Hydromer secures patent for antimicrobial soaps

Hydromer secures patent for Triclosan - free antimicrobial soaps

The biotech company makes polymers, coatings, ingredients, and the like for an array of industries including cosmetics and personal care. With this new patent, Hydromer plans to launch a personal care products line as well.

Earlier this week, the Branchburg, New Jersey – based company announced that the United States Patent and Trademark Office had granted Hydromer Patent No. 9,474,701-B2 for Antimicrobial Soaps Containing Carvacrol and Methods of Using Same.

“This patent has a broad variety of product applications and will be the foundation of Hydromer's introduction into personal care products,” affirms the company press announcement about the patent.

Carvacrol perpetuation

Carvacrol, C₆H₃CH₃, is most commonly derived from oregano but can also be found in thyme, pepperwort, and wild bergamot. Plenty of research has been published regarding the effects of carvacrol as a natural food preservative and antimicrobial agent in general.

But beyond a mention in the formal name of the newly issued patent, Hydomer doesn’t mention the ingredient it its announcement. There’s no indication of how it is being sourced or what will go into the company’s antimicrobial soap formulations.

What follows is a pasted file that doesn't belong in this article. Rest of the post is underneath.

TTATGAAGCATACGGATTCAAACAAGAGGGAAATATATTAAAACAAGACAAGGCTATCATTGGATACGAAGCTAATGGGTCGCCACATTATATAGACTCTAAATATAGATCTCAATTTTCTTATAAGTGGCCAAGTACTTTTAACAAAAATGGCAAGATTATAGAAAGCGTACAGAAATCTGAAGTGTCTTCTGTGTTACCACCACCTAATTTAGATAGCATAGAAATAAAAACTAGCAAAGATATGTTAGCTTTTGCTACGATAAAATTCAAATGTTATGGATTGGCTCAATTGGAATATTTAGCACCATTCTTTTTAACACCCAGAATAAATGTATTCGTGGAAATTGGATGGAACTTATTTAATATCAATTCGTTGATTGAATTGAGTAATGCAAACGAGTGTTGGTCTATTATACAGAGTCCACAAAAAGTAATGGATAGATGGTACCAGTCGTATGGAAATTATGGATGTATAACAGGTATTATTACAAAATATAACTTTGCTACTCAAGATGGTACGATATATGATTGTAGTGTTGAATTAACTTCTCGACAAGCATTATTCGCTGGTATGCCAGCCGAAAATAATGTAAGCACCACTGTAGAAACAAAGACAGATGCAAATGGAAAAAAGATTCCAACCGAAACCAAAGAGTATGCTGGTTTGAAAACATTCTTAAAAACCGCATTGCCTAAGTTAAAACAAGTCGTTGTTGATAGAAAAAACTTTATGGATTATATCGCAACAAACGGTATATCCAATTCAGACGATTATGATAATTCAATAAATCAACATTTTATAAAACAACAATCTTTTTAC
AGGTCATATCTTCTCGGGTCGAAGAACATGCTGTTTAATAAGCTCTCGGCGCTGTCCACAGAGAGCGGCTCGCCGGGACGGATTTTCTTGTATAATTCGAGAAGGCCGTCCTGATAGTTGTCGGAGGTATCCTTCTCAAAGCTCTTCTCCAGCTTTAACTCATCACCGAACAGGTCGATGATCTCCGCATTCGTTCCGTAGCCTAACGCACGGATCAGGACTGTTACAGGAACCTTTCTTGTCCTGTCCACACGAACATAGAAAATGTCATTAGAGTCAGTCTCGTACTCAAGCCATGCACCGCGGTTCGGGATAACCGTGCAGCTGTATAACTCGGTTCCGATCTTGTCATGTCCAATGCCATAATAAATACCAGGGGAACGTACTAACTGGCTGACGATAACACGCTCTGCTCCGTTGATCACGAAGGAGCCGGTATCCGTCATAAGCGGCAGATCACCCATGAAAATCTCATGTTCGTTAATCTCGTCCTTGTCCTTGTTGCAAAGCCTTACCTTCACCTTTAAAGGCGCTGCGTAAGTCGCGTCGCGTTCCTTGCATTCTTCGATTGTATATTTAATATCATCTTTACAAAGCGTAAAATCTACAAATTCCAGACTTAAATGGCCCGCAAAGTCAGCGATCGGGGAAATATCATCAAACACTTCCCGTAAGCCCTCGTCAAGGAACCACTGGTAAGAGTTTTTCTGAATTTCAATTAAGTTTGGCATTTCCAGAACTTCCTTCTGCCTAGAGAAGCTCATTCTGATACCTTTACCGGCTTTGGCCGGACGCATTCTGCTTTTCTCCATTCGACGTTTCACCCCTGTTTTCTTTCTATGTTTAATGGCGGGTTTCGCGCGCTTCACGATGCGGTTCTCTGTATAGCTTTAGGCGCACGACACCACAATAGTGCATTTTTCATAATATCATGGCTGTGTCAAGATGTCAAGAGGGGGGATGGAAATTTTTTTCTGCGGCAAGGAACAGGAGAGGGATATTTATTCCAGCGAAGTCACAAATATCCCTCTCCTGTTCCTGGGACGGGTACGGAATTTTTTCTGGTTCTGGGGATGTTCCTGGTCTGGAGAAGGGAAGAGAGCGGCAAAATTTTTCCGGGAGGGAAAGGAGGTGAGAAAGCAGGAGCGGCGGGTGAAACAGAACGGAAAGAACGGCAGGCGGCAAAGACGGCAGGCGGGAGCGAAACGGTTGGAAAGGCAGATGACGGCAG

Triclosan phase out

In September of last year the FDA issued a ruling on OTC rinse-off hand and body soaps that included a forthcoming ban on the use of select ingredients in anti-bacterial soaps. Triclosan is on that list; and, as of September of this year will no longer be allowed in OTC anti-bacterial soaps. (That said, the agency is still reviewing industry data and there’s an outside possibility the ruling could be reversed.)

This, plainly, is the selling point of Hydromer’s forthcoming personal care product line. “We believe that Hydromer products offer consumers, both individuals and organizations such as hotels, hospitals, schools and offices, a viable alternative to the current product offerings of soaps with Triclosan and alcohol based hand sanitizers,” Eric Becktel, product manager of personal care at Hydromer tells the press.

He goes on to confirm the company’s plans to take such a product collection to market and gestures at a formal launch date in the near future. “We are excited to have our innovation in this area recognized by the issuance of this patent. We will use this patented technology and other formulations to launch an array of natural Triclosan free products that fill a void in the current marketplace for soaps and sanitizers,” says Becktel.

“We expect to share more about our products and sales offerings with the organic and natural marketplace in the upcoming weeks.”

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